There's an unfortunate tendency in the engineering field to specialize beyond the necessary minimum point. Of course, your engineering skills will be discipline specific, so it's unavoidable that a chemical engineer, a software engineer, and a biomedical engineer will have to take different classes at college. Being a successful engineer involves more than having hyper-specialized engineering skills, though. Regardless of your specific engineering field, you absolutely must have certain skills to be effective in your work—whatever your focus.
Math is the first—and most obvious—of the engineering skills that cuts across boundaries. In some areas, the virtue of math is beyond question; chemical, mechanical, and electrical engineers would be lost without it, and so would civil engineers and the designers of medical prostheses and implants. Software engineers might not use calculus in their daily work, of course, but even in largely math-free fields such as theirs, math is a useful tool for developing the clear and sequential thinking an engineer can't do without.
Research is another skill every engineer needs. Regardless of your discipline, and regardless of where you went to school or how long your internship might have been, no single human being can possibly have all the answers. This is where being a skilled researcher comes in handy: If you know your way around databases, can manage your time effectively, and have a library card, you can quickly become something close to a world-class expert on almost any topic you need for work. Whether you're a structural engineer looking into Gothic cathedrals or a city planner who needs to learn about mass psychology before you design an overpass that people won't be tempted to speed across in winter, research is the way you're going to expand both your horizons and your engineering skills.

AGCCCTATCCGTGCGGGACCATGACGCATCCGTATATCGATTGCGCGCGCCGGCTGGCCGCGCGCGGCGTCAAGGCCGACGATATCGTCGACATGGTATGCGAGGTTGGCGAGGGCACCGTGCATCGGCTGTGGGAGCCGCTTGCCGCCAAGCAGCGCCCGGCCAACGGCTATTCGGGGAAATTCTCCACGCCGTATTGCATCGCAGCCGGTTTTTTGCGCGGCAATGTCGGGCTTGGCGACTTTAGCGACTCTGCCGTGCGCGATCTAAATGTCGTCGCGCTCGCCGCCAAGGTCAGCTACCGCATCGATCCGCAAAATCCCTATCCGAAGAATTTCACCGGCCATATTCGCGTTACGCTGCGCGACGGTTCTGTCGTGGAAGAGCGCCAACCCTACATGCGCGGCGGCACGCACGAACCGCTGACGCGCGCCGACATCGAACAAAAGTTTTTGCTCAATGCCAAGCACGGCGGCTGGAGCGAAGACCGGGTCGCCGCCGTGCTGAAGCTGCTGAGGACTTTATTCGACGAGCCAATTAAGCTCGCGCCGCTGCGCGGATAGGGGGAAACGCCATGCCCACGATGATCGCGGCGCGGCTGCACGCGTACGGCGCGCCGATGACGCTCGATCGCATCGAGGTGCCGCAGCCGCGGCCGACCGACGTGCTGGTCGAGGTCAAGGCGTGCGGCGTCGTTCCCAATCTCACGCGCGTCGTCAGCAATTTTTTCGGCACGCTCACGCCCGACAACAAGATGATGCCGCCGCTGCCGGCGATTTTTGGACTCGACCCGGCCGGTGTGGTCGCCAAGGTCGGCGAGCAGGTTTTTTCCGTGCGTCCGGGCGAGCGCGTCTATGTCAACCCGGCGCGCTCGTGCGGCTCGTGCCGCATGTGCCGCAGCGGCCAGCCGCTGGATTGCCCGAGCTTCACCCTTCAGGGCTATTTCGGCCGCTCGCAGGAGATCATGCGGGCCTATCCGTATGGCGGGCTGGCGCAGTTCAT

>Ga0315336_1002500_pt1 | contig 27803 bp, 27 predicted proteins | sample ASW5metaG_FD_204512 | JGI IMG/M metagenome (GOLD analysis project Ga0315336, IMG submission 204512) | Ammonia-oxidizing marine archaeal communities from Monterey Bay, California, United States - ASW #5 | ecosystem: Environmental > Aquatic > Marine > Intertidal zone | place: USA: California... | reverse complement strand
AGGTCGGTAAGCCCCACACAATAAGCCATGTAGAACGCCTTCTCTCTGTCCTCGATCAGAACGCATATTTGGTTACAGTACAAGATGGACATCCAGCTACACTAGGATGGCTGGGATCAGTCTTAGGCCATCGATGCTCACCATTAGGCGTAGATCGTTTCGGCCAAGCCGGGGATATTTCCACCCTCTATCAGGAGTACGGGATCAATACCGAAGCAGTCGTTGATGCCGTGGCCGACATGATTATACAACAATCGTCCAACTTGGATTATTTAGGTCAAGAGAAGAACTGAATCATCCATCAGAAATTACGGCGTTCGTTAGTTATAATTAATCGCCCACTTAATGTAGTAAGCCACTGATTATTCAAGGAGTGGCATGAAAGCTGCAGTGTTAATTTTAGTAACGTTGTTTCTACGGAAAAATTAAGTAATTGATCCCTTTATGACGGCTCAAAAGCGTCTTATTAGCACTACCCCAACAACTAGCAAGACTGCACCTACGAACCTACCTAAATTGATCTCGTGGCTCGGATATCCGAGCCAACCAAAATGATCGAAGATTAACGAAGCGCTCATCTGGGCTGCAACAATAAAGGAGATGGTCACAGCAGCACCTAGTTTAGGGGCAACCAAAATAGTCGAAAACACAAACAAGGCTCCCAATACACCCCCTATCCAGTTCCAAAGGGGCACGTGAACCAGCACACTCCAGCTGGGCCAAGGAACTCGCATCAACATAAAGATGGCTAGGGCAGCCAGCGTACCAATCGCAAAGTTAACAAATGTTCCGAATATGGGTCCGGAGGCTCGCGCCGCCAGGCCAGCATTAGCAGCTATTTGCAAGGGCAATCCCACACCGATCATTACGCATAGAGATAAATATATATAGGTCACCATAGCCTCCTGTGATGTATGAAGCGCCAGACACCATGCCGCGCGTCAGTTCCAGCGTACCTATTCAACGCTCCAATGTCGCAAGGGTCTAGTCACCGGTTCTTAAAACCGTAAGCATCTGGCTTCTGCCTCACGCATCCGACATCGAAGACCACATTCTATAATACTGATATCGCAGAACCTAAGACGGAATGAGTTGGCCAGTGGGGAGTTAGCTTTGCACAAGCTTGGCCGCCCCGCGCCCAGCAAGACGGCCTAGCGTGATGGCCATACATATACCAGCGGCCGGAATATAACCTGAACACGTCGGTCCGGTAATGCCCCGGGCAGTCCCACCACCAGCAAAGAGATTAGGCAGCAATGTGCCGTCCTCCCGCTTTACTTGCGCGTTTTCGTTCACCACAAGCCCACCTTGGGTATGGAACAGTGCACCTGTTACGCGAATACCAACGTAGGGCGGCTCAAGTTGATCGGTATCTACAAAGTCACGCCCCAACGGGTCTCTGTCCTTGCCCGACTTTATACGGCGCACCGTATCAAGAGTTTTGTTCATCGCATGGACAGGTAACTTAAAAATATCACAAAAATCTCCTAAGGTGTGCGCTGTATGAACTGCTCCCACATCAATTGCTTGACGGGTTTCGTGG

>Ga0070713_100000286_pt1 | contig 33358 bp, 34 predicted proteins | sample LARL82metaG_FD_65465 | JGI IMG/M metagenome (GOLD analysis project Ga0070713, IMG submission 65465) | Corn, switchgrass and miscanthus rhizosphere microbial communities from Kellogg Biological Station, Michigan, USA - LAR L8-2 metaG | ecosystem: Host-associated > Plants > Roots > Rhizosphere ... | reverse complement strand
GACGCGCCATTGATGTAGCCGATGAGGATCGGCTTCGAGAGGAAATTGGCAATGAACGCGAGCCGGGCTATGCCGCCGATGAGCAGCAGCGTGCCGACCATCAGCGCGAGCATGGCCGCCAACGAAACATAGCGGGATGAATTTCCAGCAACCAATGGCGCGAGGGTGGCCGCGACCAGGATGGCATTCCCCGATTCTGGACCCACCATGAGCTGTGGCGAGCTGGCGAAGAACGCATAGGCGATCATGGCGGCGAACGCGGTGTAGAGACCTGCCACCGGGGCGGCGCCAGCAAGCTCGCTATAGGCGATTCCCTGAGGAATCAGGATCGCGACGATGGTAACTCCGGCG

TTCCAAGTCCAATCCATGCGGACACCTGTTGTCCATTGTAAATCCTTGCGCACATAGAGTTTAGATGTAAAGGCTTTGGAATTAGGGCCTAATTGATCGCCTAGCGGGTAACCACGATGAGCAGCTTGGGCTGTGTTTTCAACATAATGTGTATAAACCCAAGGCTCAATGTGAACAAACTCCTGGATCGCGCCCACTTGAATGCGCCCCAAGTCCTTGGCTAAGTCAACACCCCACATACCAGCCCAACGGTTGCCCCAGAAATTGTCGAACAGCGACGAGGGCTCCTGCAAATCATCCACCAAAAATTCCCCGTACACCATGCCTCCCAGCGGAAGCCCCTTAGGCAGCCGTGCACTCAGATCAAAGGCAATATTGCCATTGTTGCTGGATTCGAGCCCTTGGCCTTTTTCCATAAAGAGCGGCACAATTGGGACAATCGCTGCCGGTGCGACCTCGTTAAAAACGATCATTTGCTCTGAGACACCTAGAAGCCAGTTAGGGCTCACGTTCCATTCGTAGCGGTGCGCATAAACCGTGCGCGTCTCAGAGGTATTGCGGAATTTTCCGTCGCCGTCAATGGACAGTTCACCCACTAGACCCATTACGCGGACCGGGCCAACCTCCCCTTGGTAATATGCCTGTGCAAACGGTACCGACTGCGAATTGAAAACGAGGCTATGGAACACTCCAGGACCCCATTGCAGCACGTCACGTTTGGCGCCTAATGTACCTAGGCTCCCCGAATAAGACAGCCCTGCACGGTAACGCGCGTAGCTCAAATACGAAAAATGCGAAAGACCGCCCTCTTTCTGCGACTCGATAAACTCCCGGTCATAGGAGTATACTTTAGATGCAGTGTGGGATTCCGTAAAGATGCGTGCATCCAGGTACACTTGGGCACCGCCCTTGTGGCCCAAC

Learning is nice, but without real communication skills, you're sunk. Many engineers take pride in being reclusive or aloof—as if the inability to communicate with a wider public of nonspecialists means their own engineering skills are that much more rarefied. This is a terrible mistake to make. No engineer works alone, and communicating ideas with a team is as much a part of the job as algebra. Communicating with the public, the nonengineers at your company, and the investors in a project is also critical regardless of field. Learn to write clearly and get comfortable speaking to groups if you want to be truly effective as an engineer.
A subsection of communications is customer service—potentially one of the most difficult skills for engineers to handle. Remember always that even the most brilliant of systems will break down the instant humans try to use it if the engineers didn't talk to the public, hear people's concerns, and discover how they were going to interact with the new chemical, computer program, or road layout. Every engineer needs to learn how to talk to nonengineers in the general public and glean invaluable feedback.
While there's always going to be a measure of specialization among engineers—some of it desirable and necessary—the field at large is more than isolation and toil. Every engineer needs certain engineering skills that go beyond a narrow specialty, and these four make for a good start.
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